March 29, 2018. On Wednesday, March 21, 2018, we were honoured to judge a specialty prize, the “Listen To This” Award, which comes with a $25 prize, at the PEI Science Fair. This is presented annually to a student whose project best demonstrates awareness of hearing loss and associated issues, in an effort to encourage young scientists in the making to consider issues of concern to the hard of hearing.
This year, the award went to Grade 10 Bluefield High School student Ahnais Young, of Bonshaw, for her project “Auditory and Cerebral Hemispheric Lateralization in Relation to Handedness”. Ahnais’s project tested whether ‘auditory dominance is related to cerebral hemispheric lateralization’. What does this mean? Basically, the right side of your brain controls the movements of the left side of your body, and vice versa.
Ahnais wanted to see if this held true for hearing as well. She wondered whether, if the right side of the brain controls the left side of your hearing, and vice versa, you would hear better from one side of your ear than the other. She also wondered if auditory dominance was determined by brain dominance.
The project testing phase was in two parts. Participants were first given a Brain Dominance Test, where they had to answer questions on a variety of topics, quickly and without thinking. This showed which side of the brain was most dominant. (Try the test yourself at: http://www.ipn.at/ipn.asp?BHX) See the chart below to show what functions are controlled by the right and left sides of our brains.
Next, participants took a hearing test, where they listened to sound files of different frequencies. This examined the sensitivity of hearing at different frequencies ranging from 250 Hz to 8000 Hz. Want to try the test yourself? Here is the link: https://hearingtest.online/
The result? Brain dominance does NOT determine auditory dominance. In her sample size of 135 participants, these were the results:
- 67/135 participants were right ear dominant – 49.63%
- 53/135 participants were left ear dominant – 39.26%
- 13/135 participants were equally dominant in either ear – 11.11%
The participants who were equally dominant in either ear tended to be left-handed or ambidextrous. Right ear dominance is believed to be due to the left side of the brain having the advantage for processing verbal information.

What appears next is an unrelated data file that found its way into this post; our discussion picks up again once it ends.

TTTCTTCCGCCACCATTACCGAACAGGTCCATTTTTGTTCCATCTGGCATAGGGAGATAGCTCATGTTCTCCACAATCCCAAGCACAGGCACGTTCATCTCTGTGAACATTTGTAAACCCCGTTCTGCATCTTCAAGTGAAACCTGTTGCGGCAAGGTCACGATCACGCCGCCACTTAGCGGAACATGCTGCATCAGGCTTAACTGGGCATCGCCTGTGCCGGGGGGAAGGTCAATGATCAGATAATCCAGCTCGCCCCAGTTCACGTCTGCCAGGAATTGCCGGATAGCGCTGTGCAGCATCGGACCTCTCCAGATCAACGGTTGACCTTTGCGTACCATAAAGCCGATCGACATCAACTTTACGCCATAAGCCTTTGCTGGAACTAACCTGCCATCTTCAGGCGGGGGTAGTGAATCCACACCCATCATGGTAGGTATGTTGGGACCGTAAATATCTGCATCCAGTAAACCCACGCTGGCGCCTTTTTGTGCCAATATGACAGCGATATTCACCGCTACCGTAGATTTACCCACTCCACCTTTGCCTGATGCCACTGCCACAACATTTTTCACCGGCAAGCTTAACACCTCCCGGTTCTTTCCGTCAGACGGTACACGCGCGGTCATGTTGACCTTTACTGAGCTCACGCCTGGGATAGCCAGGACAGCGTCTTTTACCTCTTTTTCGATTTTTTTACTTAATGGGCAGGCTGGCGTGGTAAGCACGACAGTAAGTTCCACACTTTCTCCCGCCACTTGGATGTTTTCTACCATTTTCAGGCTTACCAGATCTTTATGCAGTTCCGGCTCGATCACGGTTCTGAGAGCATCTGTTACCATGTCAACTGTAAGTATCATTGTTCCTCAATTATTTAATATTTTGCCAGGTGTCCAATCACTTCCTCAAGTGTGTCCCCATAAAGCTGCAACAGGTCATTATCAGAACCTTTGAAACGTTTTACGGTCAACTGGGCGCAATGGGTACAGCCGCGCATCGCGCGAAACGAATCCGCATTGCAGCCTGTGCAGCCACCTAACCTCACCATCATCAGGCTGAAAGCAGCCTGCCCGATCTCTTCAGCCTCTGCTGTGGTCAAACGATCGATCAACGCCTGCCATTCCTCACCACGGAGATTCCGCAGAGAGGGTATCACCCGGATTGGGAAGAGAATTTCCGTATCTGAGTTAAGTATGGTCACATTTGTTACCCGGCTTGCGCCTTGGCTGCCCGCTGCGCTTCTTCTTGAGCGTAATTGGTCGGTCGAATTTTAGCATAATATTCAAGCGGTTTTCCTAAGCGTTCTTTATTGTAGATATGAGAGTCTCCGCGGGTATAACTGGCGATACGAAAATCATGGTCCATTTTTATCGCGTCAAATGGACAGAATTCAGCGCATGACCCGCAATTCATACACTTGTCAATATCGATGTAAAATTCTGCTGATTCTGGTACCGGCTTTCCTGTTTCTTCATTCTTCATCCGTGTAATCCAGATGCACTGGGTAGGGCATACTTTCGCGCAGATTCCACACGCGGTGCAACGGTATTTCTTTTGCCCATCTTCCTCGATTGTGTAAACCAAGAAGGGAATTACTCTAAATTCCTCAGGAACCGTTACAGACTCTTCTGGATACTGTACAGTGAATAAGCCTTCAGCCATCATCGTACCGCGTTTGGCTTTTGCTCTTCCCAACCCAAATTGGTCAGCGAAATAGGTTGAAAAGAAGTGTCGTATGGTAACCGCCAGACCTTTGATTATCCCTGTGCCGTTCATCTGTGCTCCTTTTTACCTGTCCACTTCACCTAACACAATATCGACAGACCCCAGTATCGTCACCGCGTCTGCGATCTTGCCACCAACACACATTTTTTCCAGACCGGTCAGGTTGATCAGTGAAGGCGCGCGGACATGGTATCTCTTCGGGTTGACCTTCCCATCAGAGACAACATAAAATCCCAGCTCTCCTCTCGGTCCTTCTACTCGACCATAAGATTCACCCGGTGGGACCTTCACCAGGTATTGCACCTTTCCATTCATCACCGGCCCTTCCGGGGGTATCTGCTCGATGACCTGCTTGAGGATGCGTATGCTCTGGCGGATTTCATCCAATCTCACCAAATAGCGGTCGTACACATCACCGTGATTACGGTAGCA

In her conclusion, Ahnais noted that research has proven that hearing is processed in the left side of the brain. “This is where the primary and secondary processing centres are located for speech, comprehension, hearing, and language. Our right ear has a more direct route to the processing centres because the left side of the brain is connected to the right side of our body.”
Involved in the PEI Science Fair since Grade 4, her parents are supportive of her projects, telling Ahnais that “It’s not about winning, just try your best.” This was an excellent presentation, well researched, and held our interest. Perhaps one day this project could be enlarged upon and studied further. Ahnais explained that she is looking at being either a veterinarian or a neurologist, but neurology is getting the edge. We certainly hope so!
Do you have a tip or story to share about hearing loss? Let us know! Comments can be made on this blog, or you can email us at firstname.lastname@example.org. Don’t forget to check the upcoming events listing below! You won’t miss out on events of interest to you.
© Daria Valkenburg
Next Chapter meeting: Tuesday, April 10, 2018 at 9:30 am at North Tryon Presbyterian Church.
Speechreading Classes begin in April and run for 10 weeks: Two sessions are offered this spring: Monday evenings from 7-9 pm beginning April 2, 2018, or Tuesday afternoons from 1:30-3:30 pm beginning April 3rd.”
Upcoming Seminar: “THERE IS HOPE: Understanding and Managing Your Tinnitus”, with audiologist Dr. Heidi Eaton, Saturday, May 12, 2018 at Seniors Active Living Centre in Charlottetown. Watch for more details and registration information.
Upcoming Seminar: “So You’re On The Road To A Cochlear Implant” with Jodi Ostroff, Ph.D., Clinical Account Manager, MED-EL Medical Electronics,, Wednesday, May 23, 2018 at the Farm Centre in Charlottetown. Watch for more details and registration information.
Upcoming Seminar: “What’s In The Box?” with Jodi Ostroff, Ph.D., Clinical Account Manager, MED-EL Medical Electronics, Wednesday, May 23, 2018 at the Farm Centre in Charlottetown. Open to those with MED-EL Cochlear Implants. Watch for more details and registration information.
Upcoming Seminar: “New Technology and Cochlear Implant Candidacy” with Jodi Ostroff, Ph.D., Clinical Account Manager, MED-EL Medical Electronics,, Wednesday, May 23, 2018 at the Farm Centre in Charlottetown. Open to Audiologists. Watch for more details and registration information.
Upcoming Ceilidh Fundraiser you won’t want to miss: Sunday, May 27, 2018 at 2:00 pm at Bonshaw Hall. Half of the proceeds to benefit our Chapter!